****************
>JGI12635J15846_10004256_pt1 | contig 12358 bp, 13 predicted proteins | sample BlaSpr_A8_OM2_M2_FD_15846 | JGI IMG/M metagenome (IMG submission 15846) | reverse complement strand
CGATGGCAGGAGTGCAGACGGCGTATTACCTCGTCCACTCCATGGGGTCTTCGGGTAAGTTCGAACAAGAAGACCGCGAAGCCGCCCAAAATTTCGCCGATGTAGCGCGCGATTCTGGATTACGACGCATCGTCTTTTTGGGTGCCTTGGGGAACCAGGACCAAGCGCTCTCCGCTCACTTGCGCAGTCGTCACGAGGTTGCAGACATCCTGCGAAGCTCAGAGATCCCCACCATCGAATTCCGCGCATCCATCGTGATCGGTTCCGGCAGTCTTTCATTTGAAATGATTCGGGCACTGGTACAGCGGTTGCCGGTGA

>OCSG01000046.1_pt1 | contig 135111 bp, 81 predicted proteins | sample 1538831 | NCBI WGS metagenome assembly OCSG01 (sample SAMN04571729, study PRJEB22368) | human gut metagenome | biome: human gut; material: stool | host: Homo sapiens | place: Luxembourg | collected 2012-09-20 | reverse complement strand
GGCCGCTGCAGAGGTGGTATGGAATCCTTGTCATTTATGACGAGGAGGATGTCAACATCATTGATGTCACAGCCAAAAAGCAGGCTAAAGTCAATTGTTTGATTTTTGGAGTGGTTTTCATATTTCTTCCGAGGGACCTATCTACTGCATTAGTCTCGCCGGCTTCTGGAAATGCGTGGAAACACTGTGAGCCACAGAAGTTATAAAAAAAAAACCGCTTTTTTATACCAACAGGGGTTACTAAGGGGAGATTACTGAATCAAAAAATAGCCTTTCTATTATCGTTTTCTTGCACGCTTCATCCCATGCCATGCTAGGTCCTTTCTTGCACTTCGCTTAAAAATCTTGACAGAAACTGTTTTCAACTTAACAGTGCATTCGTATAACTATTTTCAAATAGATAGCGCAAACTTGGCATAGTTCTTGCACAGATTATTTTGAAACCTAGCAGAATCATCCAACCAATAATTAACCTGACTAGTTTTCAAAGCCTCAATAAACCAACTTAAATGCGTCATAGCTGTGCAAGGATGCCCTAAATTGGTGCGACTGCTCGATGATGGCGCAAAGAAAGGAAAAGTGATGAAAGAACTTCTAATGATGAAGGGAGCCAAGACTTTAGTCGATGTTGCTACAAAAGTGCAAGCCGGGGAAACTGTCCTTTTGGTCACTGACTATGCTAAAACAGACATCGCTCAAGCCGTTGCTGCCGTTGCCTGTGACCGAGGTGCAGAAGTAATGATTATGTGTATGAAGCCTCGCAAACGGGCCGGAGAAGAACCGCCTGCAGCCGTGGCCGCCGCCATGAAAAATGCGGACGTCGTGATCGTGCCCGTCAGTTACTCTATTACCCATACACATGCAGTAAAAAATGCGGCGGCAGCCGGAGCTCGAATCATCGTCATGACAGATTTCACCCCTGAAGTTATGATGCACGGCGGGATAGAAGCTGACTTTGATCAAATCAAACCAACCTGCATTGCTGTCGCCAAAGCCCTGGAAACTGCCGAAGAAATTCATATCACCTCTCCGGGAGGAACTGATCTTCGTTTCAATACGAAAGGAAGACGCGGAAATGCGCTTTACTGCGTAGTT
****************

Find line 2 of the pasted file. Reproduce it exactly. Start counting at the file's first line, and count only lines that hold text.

CGATGGCAGGAGTGCAGACGGCGTATTACCTCGTCCACTCCATGGGGTCTTCGGGTAAGTTCGAACAAGAAGACCGCGAAGCCGCCCAAAATTTCGCCGATGTAGCGCGCGATTCTGGATTACGACGCATCGTCTTTTTGGGTGCCTTGGGGAACCAGGACCAAGCGCTCTCCGCTCACTTGCGCAGTCGTCACGAGGTTGCAGACATCCTGCGAAGCTCAGAGATCCCCACCATCGAATTCCGCGCATCCATCGTGATCGGTTCCGGCAGTCTTTCATTTGAAATGATTCGGGCACTGGTACAGCGGTTGCCGGTGA